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Thread: Core box match plate

  1. #11
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    No, I use about 12% clay in the facing sand, smaller grains = more grains to coat so I up the %.
    Door screen is a large mesh when compared to casting sand.
    I agree with the damp sand causing that problem too, especially if you rammed hard.
    Bones

  2. #12
    I had the same problem with either too wet or no green strength. I cast so infrequently it never seemed right, because it would dry out between uses. Gave up and bought some petrobond, worked fine when fresh but now needs mulling. Is it well mulled?
    Do I have to concede to being an adult if it means that I can play with fire?

  3. #13
    Hey guys. I wanted to let you know that I intend to get to the bottom of this surface finish issue. I'm planning to experiment with 6 and 12% clay content and various degrees of moisture. Sprue size may also be my problem.
    However, my dad fell and now my world of reality is changing. It may be quite some time before my attention gets back onto casting.

  4. #14
    Senior Member HT1's Avatar
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    Sprue size should have nothing to do with surface finish. if you are well vented and getting sound casting you probably do not have a large moisture issue to get that really great baby smooth aluminum as cast finish you need to be at the bitter low end of the pouring range,

    to deal with moisture in green sand, you have to vent well, and skin dry the mold just before you close if, you can do this with a plumbers torch. you want to apply just enough heat to vaporize the surface moisture and push the surface moisture away (into the sand ) if the sand is changeing color ( too much heat). close the mold and pour quickly... I know this is a lot to do alone that s why foundries have pouring teams. but is will get the best surface finish possible. now lastly your surface finish is dictated by the surface finish of the sand... Aluminum will sometimes actually overcome this if the pouring temp is low enough but that is not to be counted on.

  5. #15
    Made a little bit of progress. Before, the surface of the casting was frosty looking with a bazillion tiny aluminum mountains sticking out of the surface.
    Now, nothing sticks up. There's a bunch of pits but that's another story.

    The newest try is on the left.

    IMG_0666.jpg

    The correction was to get a muller, up the greensand clay content to 17-20%, and hold my tongue on the other side of my mouth.

    Muller setup
    Attachment 22600

    Four chunks of steel plate alone does a good job of breaking up shake out; add a steel ball and a cylinder chunk to the mix and a pretty good mulling action takes place.
    IMG_0646.jpg
    Attached Images Attached Images

  6. #16
    Senior Member Robert's Avatar
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    If your sand is fine enough and your pouring temp is correct, that leaves water content of the sand and how tightly it is rammed as variables.
    One other thing you might try it to soot the mold with acetylene or MAPP before closing it for the pour. That can really help with the finish on important pieces.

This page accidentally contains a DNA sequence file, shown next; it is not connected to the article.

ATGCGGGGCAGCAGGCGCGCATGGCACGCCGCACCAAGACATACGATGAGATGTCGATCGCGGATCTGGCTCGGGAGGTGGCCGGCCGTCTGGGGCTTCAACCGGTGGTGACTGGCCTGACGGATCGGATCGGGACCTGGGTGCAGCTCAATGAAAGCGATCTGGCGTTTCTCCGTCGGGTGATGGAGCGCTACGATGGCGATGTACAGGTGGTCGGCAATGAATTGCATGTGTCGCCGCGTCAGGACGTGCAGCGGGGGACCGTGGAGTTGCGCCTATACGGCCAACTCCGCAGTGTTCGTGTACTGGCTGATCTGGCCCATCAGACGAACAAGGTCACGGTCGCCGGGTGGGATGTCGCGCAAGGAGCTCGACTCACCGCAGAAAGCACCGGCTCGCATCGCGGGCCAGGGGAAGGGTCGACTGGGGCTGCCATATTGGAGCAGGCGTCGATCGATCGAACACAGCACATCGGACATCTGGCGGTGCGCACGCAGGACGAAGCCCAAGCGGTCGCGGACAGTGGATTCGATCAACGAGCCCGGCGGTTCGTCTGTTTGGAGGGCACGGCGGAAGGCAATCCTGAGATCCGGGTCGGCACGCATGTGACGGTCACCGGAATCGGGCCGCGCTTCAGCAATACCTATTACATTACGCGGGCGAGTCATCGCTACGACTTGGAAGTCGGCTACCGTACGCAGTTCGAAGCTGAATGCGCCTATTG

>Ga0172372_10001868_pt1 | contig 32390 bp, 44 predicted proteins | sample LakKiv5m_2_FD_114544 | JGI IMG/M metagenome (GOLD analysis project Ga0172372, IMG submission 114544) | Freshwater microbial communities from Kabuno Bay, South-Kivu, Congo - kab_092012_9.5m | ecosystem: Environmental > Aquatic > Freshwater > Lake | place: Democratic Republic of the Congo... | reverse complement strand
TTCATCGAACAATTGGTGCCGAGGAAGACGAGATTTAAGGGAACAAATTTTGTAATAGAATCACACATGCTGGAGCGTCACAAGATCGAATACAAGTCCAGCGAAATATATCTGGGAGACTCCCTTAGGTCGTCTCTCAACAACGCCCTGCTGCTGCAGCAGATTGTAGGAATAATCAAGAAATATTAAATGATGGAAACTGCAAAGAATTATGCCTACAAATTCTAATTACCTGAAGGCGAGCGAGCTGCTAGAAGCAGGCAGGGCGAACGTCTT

Robert
    "Whether you think that you can, or that you can't, you are usually right."
    - Henry Ford (1863-1947)

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    Sand Mixer

  7. #17
    Quote Originally Posted by Robert View Post
    If your sand is fine enough and your pouring temp is correct, that leaves water content of the sand and how tightly it is rammed as variables.
    One other thing you might try it to soot the mold with acetylene or MAPP before closing it for the pour. That can really help with the finish on important pieces.
    Robert
    Pretty much what I was thinking. I'm also going to try a bit more talc. I'll also need to get better at making patterns.

  8. #18
    Senior Member HT1's Avatar
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    Quote Originally Posted by AlPuddle View Post
    Pretty much what I was thinking. I'm also going to try a bit more talc. I'll also need to get better at making patterns.
    be careful with the Talc too much will cause you surface finish problems

    we discussed it here http://www.alloyavenue.com/vb/showth...n-cope-or-drag

    V/r HT1

  9. #19
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    With my HF mixer, I found that the sand was best when it just started sticking to the drum. If the whole mess sticks it's way too wet.
    My routine was to throw the dry crust in, mist until you see signs of sticking, then add the flask, and tumble.
    I started getting better castings at that level of moisture.
    Bones

  10. #20
    Quote Originally Posted by FishbonzWVa View Post
    With my HF mixer, I found that the sand was best when it just started sticking to the drum. If the whole mess sticks it's way too wet.
    My routine was to throw the dry crust in, mist until you see signs of sticking, then add the flask, and tumble.
    I started getting better castings at that level of moisture.
    Okay, that sounds like a good procedure. I was still making the greensand too wet.

    Regarding the talc, HT1, I'm using a sock and it does a good job of dusting without lumps. It just doesn't stick well to vertical surfaces. I'm going to try some graphite to see if there's much difference.

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